What are the facts?
De Monts’ first charter to Arcadia dates 1605. The first charter for Virginia plantations comes in 1606, and the first New England charter dates the same year. The United States and Canada are both fertile. They have almost the same area in square miles. One has a population of over ninety millions and a foreign commerce of four billions. The other has a population of about eight millions and a foreign commerce of one billion. One raises from seven hundred to nine hundred million bushels of wheat; the other, from two hundred to three hundred millions. One produces thirty million metric tons of steel a year; the other, less than a million tons; one is worth a hundred and fifty billion dollars, the other perhaps ten billions.
It is explained that the northern belt of Canada lying in a semi-arctic zone should hardly be included in comparisons with the area of the United States lying altogether in a temperate zone; but if cultivation is proving one thing more than another, it is that Canada’s arctic region recedes a little every year, and her isothermal lines run a little farther north every year. To put it differently, it is being yearly more and more proved that the degree of northern latitude matters less in vegetable growth than heretofore thought, if the arable land be there; for the simple reason that twenty hours of sunlight from May to September force as rapid a growth as twelve to fifteen hours’ sunlight from March to September, and the product grown in the North may be superior to that grown farther south. Wheat from Manitoba is better than wheat from Georgia. Apples from Niagara have a quality not found in apples—say from the Gulf states. All things will not grow in northern latitudes. You can’t raise corn. You can’t raise peaches. I doubt if any apple will ever be found suitable for the northwestern prairie. At any rate, it has not yet been found.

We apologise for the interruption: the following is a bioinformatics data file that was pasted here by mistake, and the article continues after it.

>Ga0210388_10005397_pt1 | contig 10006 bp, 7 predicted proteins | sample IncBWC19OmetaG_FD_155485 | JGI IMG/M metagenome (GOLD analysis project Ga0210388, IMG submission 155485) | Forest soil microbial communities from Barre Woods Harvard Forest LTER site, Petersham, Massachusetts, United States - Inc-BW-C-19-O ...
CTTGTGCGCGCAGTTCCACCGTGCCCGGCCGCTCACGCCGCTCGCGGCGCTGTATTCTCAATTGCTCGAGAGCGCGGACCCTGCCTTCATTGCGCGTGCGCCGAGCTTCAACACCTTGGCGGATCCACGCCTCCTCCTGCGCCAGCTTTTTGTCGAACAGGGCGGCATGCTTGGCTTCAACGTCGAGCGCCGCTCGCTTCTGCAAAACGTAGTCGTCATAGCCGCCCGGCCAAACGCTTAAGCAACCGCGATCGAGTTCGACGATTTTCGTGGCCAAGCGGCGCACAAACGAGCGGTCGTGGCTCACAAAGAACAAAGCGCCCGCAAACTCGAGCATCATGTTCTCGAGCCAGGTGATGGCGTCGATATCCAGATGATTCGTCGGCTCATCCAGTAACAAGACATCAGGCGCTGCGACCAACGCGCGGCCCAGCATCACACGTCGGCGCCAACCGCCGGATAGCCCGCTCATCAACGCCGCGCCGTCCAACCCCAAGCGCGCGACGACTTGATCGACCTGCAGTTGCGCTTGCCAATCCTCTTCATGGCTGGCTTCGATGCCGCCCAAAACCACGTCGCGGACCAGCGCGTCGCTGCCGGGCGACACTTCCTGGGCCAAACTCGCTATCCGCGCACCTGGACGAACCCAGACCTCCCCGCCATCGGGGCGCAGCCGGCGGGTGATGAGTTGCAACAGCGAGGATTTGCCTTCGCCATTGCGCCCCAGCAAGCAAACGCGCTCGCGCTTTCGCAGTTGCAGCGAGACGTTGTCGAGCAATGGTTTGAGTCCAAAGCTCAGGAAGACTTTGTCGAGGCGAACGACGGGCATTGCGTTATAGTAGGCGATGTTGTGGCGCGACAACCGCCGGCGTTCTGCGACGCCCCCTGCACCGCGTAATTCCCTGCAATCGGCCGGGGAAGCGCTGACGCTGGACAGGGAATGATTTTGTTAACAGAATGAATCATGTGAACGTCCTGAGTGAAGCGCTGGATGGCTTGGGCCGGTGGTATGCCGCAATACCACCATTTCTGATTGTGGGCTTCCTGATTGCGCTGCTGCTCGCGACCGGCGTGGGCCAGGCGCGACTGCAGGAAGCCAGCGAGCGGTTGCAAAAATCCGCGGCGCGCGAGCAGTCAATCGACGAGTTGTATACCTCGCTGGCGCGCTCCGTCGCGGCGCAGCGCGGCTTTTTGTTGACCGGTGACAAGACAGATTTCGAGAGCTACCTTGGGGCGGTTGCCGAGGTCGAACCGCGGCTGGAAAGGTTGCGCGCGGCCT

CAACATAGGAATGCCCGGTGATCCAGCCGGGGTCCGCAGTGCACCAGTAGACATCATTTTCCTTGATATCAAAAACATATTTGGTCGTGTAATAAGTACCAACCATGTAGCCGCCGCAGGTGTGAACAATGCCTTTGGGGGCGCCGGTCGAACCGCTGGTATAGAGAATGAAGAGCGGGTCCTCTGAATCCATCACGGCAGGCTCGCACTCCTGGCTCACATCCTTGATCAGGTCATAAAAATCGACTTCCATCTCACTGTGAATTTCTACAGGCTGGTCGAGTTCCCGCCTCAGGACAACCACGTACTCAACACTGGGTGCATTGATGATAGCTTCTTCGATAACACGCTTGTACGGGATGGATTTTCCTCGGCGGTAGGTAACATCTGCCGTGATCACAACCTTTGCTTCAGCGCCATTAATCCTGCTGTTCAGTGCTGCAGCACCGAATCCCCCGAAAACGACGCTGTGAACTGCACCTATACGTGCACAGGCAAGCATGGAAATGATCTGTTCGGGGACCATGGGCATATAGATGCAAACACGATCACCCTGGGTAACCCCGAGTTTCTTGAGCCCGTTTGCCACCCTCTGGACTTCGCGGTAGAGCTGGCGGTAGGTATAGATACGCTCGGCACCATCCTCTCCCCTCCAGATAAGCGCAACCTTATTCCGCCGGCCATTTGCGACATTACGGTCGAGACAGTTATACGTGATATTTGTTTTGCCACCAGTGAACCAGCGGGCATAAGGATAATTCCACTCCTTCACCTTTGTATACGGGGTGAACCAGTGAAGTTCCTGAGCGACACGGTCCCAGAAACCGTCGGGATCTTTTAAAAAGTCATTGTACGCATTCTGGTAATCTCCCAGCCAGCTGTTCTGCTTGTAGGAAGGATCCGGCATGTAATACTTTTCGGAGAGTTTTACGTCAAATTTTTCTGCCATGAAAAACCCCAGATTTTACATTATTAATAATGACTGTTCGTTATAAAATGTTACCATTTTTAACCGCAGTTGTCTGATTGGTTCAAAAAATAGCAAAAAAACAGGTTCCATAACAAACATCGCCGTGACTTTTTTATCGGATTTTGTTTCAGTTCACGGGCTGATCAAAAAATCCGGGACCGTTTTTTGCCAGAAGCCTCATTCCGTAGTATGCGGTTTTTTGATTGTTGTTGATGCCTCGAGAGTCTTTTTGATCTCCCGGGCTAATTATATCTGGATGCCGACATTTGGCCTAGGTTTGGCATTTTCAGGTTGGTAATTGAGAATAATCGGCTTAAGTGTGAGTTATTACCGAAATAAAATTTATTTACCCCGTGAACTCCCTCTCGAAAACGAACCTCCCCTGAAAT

Half a century ago the Governor of the Hudson’s Bay Company in perfectly good faith testified before a committee of the Imperial Commons that farming could never be carried on in Rupert’s Land, or what are now known as Manitoba, Saskatchewan and Alberta. He proved that grain could not be grown there. I recall the day when the idea of fall wheat west of Lake Superior elicited a hoot of derision. I have lived to wander through fields of six hundred acres north of the Saskatchewan. Thirty years ago any one suggesting settlement on Peace River, or at Athabasca, would have been regarded as a visionary fool. Yet wheat is ground into flour on Peace River, and the settler is at Athabasca; and soft Kansas fall wheat sent to Peace River has by a few years’ transplanting been transformed into Number One Hard spring wheat. Canada’s arctic belt has shrunk a little each year, and her isothermal lines gone a little farther north. The only limit to growth in the North Country is the nature of the soil.